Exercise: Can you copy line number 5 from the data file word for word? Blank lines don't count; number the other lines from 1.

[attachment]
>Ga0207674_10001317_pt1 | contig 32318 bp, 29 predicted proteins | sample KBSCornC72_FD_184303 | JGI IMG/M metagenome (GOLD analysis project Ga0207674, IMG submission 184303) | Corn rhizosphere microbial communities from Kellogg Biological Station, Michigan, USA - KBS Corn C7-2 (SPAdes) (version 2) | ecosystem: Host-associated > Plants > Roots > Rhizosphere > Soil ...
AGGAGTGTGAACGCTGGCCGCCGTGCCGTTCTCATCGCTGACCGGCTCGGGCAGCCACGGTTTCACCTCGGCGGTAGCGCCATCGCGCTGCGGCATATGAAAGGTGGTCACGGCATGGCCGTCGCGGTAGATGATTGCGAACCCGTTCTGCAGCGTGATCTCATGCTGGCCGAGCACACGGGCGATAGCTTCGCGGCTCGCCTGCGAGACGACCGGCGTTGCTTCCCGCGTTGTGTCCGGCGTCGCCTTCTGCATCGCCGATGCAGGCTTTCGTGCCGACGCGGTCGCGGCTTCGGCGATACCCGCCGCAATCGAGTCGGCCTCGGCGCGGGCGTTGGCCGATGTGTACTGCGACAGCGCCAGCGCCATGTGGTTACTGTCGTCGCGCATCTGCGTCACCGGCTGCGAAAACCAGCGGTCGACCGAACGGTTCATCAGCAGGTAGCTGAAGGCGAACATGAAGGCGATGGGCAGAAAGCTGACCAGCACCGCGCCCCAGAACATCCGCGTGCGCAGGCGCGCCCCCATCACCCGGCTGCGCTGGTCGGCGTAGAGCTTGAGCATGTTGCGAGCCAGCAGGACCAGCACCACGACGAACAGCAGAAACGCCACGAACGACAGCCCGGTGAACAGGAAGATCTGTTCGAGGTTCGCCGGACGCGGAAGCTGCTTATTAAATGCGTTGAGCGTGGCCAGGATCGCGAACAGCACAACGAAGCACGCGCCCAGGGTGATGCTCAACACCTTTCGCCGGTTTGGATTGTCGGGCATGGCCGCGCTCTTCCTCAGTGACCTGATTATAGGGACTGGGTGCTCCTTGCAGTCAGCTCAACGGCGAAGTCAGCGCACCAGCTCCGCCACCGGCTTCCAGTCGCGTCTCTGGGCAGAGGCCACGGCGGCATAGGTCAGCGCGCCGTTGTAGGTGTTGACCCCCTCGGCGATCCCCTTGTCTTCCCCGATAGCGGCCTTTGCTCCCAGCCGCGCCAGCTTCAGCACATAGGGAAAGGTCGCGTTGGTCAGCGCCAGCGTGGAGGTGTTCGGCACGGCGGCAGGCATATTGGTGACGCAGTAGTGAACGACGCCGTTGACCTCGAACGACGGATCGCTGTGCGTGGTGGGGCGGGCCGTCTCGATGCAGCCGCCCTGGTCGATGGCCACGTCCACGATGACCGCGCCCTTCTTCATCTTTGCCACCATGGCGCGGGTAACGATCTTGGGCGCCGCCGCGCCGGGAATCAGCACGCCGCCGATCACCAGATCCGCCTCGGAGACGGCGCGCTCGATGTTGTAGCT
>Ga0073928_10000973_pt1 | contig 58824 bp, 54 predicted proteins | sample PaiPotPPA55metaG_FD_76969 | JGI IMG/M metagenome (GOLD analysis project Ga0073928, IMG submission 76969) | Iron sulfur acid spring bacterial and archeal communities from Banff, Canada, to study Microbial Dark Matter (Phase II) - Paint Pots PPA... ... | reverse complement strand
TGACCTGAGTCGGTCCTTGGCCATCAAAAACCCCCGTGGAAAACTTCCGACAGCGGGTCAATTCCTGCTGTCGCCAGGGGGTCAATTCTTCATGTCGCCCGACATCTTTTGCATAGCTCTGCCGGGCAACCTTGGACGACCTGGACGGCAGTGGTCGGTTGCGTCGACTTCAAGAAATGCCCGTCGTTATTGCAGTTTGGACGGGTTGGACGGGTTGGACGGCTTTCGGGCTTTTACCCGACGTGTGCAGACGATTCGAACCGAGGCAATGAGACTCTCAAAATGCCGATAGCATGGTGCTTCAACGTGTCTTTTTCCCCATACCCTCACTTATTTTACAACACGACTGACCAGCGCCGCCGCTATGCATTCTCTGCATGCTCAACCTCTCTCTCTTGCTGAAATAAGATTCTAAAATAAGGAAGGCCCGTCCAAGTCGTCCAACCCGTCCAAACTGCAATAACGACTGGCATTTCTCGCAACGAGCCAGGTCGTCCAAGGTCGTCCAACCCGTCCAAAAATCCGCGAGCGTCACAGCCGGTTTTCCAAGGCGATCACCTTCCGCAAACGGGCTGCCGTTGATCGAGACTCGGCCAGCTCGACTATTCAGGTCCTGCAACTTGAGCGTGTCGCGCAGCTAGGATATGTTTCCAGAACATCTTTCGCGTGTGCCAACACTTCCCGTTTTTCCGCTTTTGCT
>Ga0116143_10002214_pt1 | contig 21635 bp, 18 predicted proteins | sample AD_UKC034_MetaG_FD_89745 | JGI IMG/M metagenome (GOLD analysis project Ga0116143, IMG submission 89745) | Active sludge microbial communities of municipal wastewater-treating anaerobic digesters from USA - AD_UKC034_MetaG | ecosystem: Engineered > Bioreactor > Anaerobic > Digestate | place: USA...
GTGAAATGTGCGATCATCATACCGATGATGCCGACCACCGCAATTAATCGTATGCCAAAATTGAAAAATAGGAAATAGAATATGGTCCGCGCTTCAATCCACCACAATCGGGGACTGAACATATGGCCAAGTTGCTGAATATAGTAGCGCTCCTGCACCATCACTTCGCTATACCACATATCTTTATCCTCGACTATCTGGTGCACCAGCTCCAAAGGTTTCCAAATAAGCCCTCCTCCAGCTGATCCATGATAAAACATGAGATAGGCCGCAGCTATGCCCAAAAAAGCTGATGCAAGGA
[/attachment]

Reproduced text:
>Ga0116143_10002214_pt1 | contig 21635 bp, 18 predicted proteins | sample AD_UKC034_MetaG_FD_89745 | JGI IMG/M metagenome (GOLD analysis project Ga0116143, IMG submission 89745) | Active sludge microbial communities of municipal wastewater-treating anaerobic digesters from USA - AD_UKC034_MetaG | ecosystem: Engineered > Bioreactor > Anaerobic > Digestate | place: USA...